Larry Bartels has responded to Will Wilkinson’s remarks on Unequal Democracy, and I found myself simultaneously surprised, impressed, and disappointed by Bartels’s post. I was surprised and impressed by his remarks on the public ignorance and its implications, and I was disappointed by his brief discussion of policy at the end of the post:
Wilkinson complains that I offer “surprisingly little discussion of the way specific policy initiatives might help or harm the poor and middle classes.” I agree that “we need policies that will actually work”–and that affluent voters (and politicians!) may be “more interested in signaling concern for the welfare of the poor … than in actually getting down to the business of finding out what would really improve it.” But alas, I am not a policy analyst, and determining what policies will actually work is not my comparative advantage.
This is admirably humble of Bartels, but he continues:
I chose the specific policies I focused on–the Bush tax cuts, estate tax repeal, and the minimum wage–in part because their implications for “the welfare of the poor” seem comparatively straightforward. Armies of economists have spent decades studying the effects of minimum wage laws. My reading of the evidence suggests that, for politically relevant wage levels, the negative effects on employment are small and the positive effects on the incomes of the working poor are substantial. Of course, the work I cited to that effect by David Card and Alan Krueger and David Lee may be unpersuasive to Wilkinson; but in that case, how likely is it that “some evidence” of my own would convince him “that the minimum wage actually helps”?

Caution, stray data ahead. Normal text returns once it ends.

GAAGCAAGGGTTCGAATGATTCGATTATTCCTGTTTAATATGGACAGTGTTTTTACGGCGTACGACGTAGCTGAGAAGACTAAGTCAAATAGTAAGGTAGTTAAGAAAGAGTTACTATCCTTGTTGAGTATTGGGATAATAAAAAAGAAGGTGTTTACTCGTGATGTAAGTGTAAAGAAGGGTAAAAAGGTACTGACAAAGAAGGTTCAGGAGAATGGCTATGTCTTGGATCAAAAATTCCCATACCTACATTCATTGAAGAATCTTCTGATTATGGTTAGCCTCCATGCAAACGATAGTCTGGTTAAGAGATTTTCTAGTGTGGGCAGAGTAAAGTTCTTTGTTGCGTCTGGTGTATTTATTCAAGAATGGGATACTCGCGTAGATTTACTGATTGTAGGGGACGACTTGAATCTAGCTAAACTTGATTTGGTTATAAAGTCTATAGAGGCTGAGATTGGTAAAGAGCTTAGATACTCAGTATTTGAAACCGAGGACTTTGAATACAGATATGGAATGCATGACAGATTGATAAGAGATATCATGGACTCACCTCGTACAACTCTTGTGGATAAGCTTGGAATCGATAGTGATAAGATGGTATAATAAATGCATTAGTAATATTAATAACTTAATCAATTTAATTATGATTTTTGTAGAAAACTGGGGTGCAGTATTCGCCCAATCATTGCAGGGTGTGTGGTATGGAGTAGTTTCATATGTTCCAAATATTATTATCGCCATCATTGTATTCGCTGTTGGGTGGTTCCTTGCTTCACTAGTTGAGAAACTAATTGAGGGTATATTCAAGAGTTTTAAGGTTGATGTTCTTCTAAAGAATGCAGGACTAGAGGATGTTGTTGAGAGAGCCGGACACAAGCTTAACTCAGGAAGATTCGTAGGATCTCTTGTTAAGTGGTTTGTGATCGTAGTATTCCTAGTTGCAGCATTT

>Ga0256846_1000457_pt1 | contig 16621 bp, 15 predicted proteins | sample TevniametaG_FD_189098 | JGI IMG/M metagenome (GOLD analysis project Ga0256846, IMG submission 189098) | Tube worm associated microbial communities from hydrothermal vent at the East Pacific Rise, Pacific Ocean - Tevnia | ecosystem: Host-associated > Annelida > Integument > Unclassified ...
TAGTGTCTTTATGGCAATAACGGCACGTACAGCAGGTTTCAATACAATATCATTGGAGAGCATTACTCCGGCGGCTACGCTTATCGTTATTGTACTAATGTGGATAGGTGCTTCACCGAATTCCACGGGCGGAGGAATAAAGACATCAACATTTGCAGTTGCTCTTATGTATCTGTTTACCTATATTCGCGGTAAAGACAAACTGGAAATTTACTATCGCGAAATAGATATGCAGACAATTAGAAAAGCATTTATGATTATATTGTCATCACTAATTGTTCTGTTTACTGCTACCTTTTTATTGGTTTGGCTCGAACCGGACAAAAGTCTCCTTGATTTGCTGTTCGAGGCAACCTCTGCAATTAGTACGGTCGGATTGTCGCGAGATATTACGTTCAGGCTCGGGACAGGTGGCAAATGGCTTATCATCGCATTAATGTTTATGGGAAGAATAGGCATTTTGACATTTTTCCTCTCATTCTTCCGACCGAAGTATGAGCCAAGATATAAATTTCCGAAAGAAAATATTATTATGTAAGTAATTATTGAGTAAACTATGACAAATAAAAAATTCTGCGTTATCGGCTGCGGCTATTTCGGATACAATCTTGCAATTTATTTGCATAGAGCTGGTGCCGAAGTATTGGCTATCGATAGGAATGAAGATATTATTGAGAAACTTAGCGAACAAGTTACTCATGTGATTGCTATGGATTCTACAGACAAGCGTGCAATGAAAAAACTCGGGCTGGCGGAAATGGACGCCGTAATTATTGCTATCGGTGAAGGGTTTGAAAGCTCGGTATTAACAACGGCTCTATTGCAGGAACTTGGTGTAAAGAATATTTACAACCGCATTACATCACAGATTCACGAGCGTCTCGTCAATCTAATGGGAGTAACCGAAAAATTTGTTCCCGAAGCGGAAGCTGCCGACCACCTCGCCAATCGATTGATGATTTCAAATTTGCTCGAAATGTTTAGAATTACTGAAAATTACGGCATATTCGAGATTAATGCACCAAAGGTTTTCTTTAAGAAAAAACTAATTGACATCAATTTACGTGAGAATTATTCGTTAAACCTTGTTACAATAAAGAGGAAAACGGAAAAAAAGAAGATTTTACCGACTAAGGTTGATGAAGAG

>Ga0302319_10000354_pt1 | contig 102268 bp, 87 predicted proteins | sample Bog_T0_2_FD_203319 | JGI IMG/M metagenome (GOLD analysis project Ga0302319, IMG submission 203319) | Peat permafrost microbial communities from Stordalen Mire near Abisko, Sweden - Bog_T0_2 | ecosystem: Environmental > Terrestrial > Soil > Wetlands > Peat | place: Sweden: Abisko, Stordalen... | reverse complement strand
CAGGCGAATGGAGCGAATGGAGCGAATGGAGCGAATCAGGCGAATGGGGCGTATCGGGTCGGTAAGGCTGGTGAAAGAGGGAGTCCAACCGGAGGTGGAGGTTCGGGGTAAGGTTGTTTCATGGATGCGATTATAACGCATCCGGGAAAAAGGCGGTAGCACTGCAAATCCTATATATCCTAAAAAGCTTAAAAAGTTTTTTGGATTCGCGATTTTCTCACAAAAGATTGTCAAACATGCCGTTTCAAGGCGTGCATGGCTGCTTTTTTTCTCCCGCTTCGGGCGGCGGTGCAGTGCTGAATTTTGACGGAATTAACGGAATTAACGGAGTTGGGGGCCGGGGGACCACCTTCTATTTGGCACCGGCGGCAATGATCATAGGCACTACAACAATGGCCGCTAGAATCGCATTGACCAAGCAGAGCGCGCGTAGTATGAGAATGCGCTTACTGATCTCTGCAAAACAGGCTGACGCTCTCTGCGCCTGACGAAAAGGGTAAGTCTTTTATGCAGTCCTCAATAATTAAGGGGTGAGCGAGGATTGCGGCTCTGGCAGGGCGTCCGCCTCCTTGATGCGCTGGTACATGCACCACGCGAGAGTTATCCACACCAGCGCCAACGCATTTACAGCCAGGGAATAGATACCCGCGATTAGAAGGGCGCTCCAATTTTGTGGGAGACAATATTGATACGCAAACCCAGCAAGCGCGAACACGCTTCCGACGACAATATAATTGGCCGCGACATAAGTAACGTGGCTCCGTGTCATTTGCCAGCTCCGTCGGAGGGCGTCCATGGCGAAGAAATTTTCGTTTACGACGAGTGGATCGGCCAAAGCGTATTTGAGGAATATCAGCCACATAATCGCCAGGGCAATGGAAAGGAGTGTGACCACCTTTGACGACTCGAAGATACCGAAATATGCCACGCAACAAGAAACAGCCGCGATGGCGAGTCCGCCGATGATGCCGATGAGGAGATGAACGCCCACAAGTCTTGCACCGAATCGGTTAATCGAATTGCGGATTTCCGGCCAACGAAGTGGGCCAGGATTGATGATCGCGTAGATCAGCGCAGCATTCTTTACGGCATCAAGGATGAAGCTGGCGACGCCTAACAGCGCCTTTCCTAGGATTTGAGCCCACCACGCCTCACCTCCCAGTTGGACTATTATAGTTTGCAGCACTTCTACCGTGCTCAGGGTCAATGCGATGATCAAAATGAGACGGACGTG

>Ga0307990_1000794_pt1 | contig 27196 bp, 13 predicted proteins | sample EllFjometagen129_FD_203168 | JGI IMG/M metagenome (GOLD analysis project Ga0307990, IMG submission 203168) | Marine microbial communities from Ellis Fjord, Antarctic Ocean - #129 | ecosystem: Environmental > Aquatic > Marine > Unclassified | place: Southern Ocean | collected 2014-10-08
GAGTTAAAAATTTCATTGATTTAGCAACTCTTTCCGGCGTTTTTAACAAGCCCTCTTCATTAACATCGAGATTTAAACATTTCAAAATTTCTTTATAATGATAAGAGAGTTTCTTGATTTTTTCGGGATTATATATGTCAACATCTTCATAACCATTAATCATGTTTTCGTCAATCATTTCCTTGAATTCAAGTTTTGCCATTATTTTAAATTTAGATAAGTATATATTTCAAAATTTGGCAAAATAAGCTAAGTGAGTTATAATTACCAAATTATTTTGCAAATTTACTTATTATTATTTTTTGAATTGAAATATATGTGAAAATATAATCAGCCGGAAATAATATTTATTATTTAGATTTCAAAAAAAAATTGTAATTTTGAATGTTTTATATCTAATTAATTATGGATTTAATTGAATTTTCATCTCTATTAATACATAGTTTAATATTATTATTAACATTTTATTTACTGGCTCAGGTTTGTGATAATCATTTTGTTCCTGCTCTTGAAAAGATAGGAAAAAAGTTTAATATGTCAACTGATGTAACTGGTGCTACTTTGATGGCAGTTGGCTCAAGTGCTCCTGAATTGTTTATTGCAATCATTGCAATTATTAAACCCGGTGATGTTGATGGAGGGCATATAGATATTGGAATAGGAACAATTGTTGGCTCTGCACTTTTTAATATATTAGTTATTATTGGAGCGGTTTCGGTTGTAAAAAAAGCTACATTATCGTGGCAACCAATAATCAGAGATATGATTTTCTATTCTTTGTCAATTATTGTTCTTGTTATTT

The debate has moved on since Card and Krueger, as I noted a year ago. Bartels is essentially throwing up his hands at the unfolding debate, on the implicit assumption that Will and others like him can’t be convinced. I can’t speak for Will, but the evidence as I understand it suggests that increases in the minimum wage can prove far more harmful to workers on the margins of the economic mainstream than, say, wage subsidies.
The economic literature on the effects of taxes is equally voluminous, and here too I have had to leave the heavy lifting to others. In any case, not even enthusiastic proponents of estate tax repeal pretend that it would bolster the well-being of the poor; rather, they argue that restricting the liberty of rich kids to inherit their parents’ millions would be fundamentally unjust.
Of course, I agree with Wilkinson that much government spending does little or nothing specifically for poor people. But would a trillion dollars in tax revenue really help disadvantaged families in Chicago and Miami? In a country where “fiscal responsibility” means paying for new nutrition programs by cutting the budget for food stamps, I’ll go with “yes.”
This raises many questions. Consider the sharp variation in the cost-effectiveness of public spending across the advanced market democracies and the efficiency impact of the estate tax as opposed to ridding the tax code of various tax credits that are skewed towards affluent households. Reforming public sector compensation schemes and work rules might significantly improve public sector productivity, effectively raising revenue that can be devoted to new nutrition programs. Eliminating the state and local tax deduction and reforming the mortgage interest tax credit would enhance efficiency and raise vastly more revenue than any viable estate tax. I’d love to know why these approaches are so rarely discussed. One wonders if celebrated political scientist Larry Bartels can help us answer this question!